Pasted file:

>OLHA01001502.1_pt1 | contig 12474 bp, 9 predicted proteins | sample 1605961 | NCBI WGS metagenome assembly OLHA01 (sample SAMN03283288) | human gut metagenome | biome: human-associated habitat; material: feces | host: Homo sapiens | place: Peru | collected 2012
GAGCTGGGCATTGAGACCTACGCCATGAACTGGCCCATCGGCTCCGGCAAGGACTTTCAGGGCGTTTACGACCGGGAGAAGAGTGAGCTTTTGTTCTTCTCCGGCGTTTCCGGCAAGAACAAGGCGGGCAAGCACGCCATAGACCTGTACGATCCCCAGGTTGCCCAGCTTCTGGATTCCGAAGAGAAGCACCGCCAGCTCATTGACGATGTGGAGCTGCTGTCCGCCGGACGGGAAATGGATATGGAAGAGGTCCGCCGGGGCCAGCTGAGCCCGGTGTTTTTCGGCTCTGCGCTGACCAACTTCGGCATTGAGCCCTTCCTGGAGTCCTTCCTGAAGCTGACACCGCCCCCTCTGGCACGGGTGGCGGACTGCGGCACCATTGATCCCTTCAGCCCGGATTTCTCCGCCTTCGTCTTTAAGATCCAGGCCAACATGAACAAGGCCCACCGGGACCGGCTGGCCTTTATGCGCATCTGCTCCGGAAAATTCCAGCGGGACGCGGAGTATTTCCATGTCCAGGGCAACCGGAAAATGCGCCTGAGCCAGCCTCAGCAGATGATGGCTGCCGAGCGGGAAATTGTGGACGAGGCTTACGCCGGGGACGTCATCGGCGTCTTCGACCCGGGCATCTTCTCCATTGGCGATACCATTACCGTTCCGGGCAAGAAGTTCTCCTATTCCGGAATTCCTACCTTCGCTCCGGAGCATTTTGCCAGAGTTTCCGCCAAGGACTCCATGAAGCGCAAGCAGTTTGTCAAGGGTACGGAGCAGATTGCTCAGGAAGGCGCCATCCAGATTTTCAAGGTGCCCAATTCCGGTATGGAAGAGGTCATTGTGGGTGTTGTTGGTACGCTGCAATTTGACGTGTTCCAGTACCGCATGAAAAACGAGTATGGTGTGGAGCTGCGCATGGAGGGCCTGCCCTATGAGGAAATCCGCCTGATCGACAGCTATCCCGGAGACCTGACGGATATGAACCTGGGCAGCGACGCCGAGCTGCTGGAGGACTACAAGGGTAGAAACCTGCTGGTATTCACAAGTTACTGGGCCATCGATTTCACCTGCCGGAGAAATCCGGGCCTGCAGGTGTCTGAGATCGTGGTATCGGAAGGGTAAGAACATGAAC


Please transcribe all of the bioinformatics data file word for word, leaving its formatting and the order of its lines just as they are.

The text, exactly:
>OLHA01001502.1_pt1 | contig 12474 bp, 9 predicted proteins | sample 1605961 | NCBI WGS metagenome assembly OLHA01 (sample SAMN03283288) | human gut metagenome | biome: human-associated habitat; material: feces | host: Homo sapiens | place: Peru | collected 2012
GAGCTGGGCATTGAGACCTACGCCATGAACTGGCCCATCGGCTCCGGCAAGGACTTTCAGGGCGTTTACGACCGGGAGAAGAGTGAGCTTTTGTTCTTCTCCGGCGTTTCCGGCAAGAACAAGGCGGGCAAGCACGCCATAGACCTGTACGATCCCCAGGTTGCCCAGCTTCTGGATTCCGAAGAGAAGCACCGCCAGCTCATTGACGATGTGGAGCTGCTGTCCGCCGGACGGGAAATGGATATGGAAGAGGTCCGCCGGGGCCAGCTGAGCCCGGTGTTTTTCGGCTCTGCGCTGACCAACTTCGGCATTGAGCCCTTCCTGGAGTCCTTCCTGAAGCTGACACCGCCCCCTCTGGCACGGGTGGCGGACTGCGGCACCATTGATCCCTTCAGCCCGGATTTCTCCGCCTTCGTCTTTAAGATCCAGGCCAACATGAACAAGGCCCACCGGGACCGGCTGGCCTTTATGCGCATCTGCTCCGGAAAATTCCAGCGGGACGCGGAGTATTTCCATGTCCAGGGCAACCGGAAAATGCGCCTGAGCCAGCCTCAGCAGATGATGGCTGCCGAGCGGGAAATTGTGGACGAGGCTTACGCCGGGGACGTCATCGGCGTCTTCGACCCGGGCATCTTCTCCATTGGCGATACCATTACCGTTCCGGGCAAGAAGTTCTCCTATTCCGGAATTCCTACCTTCGCTCCGGAGCATTTTGCCAGAGTTTCCGCCAAGGACTCCATGAAGCGCAAGCAGTTTGTCAAGGGTACGGAGCAGATTGCTCAGGAAGGCGCCATCCAGATTTTCAAGGTGCCCAATTCCGGTATGGAAGAGGTCATTGTGGGTGTTGTTGGTACGCTGCAATTTGACGTGTTCCAGTACCGCATGAAAAACGAGTATGGTGTGGAGCTGCGCATGGAGGGCCTGCCCTATGAGGAAATCCGCCTGATCGACAGCTATCCCGGAGACCTGACGGATATGAACCTGGGCAGCGACGCCGAGCTGCTGGAGGACTACAAGGGTAGAAACCTGCTGGTATTCACAAGTTACTGGGCCATCGATTTCACCTGCCGGAGAAATCCGGGCCTGCAGGTGTCTGAGATCGTGGTATCGGAAGGGTAAGAACATGAAC